Recent years have seen a highly elaborated controversy erupt within the development industry in Laos over the merit of what has been termed “resettlement”: state or development industry sponsored schemes to move poor people closer to government services or to new lowland fields. While planners argue that settlers will benefit from incorporation with the state and markets, thereby moving Laos closer to the overall goal of reducing poverty, critics argue that resettlement is in fact exacerbating poverty. Reports by international development consultants have suggested that thousands have died in resettlement villages unnecessarily. Critics suggest that all resettlement in Laos is essentially “involuntary” due to the political nature of Laos. What is more, they suggest that the motivations for resettlement include sinister-sounding attempts at “cultural integration” that are related to a fundamental misunderstanding of the value of swidden cultivation and opium production.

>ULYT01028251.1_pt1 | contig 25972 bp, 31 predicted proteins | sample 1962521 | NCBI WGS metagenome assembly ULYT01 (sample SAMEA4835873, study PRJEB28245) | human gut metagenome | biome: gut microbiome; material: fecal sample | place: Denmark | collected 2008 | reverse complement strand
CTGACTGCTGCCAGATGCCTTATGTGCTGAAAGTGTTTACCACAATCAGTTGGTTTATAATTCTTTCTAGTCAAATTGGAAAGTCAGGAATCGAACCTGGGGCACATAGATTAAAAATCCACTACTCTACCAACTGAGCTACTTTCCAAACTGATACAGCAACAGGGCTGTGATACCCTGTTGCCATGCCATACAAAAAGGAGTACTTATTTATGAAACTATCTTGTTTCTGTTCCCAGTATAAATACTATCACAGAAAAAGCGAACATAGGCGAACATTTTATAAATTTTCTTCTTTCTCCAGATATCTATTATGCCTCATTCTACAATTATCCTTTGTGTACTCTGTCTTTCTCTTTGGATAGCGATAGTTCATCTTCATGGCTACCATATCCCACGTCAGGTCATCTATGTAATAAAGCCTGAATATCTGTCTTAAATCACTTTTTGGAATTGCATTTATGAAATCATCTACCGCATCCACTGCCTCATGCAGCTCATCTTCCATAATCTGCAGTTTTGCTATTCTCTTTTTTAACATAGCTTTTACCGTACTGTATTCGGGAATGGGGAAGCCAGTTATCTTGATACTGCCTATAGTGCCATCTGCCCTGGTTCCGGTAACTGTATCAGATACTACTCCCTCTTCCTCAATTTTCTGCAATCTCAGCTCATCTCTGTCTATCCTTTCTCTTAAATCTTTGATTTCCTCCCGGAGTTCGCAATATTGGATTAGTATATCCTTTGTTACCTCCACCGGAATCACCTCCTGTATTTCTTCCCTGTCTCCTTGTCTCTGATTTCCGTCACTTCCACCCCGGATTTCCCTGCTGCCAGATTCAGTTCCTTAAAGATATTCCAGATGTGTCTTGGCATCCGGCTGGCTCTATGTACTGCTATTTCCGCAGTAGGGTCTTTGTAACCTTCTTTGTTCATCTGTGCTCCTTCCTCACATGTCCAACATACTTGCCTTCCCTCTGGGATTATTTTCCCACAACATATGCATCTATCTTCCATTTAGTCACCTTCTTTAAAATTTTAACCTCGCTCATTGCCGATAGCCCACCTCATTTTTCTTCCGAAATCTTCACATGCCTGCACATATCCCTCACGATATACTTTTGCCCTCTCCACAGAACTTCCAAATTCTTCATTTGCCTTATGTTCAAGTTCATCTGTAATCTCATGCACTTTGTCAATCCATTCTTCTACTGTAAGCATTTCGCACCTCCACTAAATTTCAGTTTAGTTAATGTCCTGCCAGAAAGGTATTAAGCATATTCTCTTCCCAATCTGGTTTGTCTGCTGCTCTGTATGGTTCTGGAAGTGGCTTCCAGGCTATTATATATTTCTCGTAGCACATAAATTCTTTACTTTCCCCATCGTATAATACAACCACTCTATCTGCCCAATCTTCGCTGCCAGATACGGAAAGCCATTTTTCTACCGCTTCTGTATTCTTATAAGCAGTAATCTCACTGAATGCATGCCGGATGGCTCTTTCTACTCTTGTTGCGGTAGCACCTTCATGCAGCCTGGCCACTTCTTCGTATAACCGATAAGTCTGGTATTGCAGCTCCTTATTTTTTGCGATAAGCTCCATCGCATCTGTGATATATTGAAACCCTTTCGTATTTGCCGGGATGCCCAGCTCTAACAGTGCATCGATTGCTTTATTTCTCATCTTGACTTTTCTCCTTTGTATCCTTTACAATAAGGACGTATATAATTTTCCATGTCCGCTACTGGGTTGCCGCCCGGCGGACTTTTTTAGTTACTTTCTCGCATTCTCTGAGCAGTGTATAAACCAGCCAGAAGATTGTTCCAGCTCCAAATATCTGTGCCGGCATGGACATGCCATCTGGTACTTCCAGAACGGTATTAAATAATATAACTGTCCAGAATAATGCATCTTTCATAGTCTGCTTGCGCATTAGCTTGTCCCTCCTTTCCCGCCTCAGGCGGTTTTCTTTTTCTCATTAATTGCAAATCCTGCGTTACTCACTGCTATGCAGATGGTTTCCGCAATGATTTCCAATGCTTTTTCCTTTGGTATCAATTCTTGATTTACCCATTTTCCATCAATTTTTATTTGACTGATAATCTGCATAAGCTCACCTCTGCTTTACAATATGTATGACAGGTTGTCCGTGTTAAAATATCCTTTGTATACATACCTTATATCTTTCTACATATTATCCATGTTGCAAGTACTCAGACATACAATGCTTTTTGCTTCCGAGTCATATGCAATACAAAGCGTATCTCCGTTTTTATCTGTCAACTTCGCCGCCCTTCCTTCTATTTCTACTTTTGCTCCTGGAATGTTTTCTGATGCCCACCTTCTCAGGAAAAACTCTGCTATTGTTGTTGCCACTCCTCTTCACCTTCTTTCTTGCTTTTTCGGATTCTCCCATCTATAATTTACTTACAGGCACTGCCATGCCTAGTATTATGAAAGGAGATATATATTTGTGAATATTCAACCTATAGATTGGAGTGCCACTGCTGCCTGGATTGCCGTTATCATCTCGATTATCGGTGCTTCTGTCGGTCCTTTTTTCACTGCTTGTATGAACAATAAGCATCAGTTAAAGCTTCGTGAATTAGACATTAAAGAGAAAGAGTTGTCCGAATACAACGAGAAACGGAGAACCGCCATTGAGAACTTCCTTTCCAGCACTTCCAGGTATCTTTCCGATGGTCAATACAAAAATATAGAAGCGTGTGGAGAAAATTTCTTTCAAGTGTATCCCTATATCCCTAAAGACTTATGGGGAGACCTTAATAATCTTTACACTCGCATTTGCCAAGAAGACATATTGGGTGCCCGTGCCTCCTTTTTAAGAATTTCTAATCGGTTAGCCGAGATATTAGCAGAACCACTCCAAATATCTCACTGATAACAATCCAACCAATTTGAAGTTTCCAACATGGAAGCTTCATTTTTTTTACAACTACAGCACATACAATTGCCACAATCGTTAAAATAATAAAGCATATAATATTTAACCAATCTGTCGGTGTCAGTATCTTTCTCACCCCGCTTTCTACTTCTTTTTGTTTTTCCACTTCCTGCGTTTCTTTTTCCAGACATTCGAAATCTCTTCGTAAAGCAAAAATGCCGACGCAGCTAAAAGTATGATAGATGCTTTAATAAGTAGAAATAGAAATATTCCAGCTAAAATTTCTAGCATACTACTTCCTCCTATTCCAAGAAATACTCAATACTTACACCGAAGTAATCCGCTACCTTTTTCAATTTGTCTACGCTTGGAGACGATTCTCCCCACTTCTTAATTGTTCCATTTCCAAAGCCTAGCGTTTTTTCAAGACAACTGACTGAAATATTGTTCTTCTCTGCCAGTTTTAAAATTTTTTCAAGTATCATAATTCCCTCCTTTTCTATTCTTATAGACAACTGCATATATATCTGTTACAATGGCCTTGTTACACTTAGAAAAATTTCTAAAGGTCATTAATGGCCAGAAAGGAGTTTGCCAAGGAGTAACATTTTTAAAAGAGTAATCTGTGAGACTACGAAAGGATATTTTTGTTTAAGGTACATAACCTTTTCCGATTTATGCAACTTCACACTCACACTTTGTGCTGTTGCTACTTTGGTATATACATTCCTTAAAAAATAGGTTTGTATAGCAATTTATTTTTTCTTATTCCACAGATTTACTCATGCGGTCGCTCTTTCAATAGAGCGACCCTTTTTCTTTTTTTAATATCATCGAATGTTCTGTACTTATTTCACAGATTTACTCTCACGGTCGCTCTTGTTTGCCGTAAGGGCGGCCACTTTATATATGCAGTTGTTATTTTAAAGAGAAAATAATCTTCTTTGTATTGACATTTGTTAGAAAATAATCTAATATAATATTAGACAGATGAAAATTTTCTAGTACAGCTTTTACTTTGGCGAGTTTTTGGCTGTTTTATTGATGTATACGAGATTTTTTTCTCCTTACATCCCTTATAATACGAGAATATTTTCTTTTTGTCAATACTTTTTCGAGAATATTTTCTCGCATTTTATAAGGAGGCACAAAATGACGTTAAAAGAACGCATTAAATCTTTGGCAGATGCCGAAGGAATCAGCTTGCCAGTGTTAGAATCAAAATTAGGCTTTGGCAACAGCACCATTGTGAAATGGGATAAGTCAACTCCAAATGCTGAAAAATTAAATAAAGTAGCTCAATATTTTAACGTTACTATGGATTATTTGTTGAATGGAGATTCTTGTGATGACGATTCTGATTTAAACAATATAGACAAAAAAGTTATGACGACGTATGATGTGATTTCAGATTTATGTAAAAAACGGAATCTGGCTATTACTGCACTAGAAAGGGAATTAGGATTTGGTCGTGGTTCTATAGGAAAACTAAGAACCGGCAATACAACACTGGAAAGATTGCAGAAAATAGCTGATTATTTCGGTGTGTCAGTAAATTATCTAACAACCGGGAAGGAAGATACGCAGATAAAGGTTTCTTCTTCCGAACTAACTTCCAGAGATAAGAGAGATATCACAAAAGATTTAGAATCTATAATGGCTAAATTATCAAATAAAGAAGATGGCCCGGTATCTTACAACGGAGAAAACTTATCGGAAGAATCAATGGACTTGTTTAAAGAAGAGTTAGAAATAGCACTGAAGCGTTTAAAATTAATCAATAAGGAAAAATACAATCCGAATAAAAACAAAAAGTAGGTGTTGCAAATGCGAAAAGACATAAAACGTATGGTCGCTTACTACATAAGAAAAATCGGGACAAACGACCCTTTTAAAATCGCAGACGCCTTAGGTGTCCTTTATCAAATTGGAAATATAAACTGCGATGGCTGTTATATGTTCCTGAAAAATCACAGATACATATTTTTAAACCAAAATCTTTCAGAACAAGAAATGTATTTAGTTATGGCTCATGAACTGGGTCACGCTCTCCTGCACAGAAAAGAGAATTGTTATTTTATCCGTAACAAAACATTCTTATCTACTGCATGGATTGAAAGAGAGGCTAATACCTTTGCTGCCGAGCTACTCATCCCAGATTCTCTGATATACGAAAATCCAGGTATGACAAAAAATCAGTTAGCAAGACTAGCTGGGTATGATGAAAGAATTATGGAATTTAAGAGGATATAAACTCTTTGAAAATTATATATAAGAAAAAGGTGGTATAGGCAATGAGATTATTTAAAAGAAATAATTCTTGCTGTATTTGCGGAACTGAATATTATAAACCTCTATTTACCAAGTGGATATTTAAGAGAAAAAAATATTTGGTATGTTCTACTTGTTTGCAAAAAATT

In an important report released in 2005, Baird and Shoemaker argued that development donors should abstain from uncritically supporting resettlement schemes. They instead praised those in the development industry who attempted to reduce resettlement by “anchor(ing)” people in place (2005:34). Baird and Shoemaker have now published a condensed (and somewhat less strident) version of their argument in the scholarly journal Development and Change 38(5):865-888 (baird-and-shoemaker-2007.pdf). This article is especially valuable for its summary of the various positions taken within the Lao development industry on the issue of resettlement. Baird and Shoemaker are particularly – and rightly – scathing of those development workers who claimed to be opposed to resettlement, yet were in fact unwitting funders of resettlement schemes (2007:879). Baird and Shoemaker challenge development workers to shed their political disengagement (either intentional or unwitting) and to face squarely the political implications of their activities.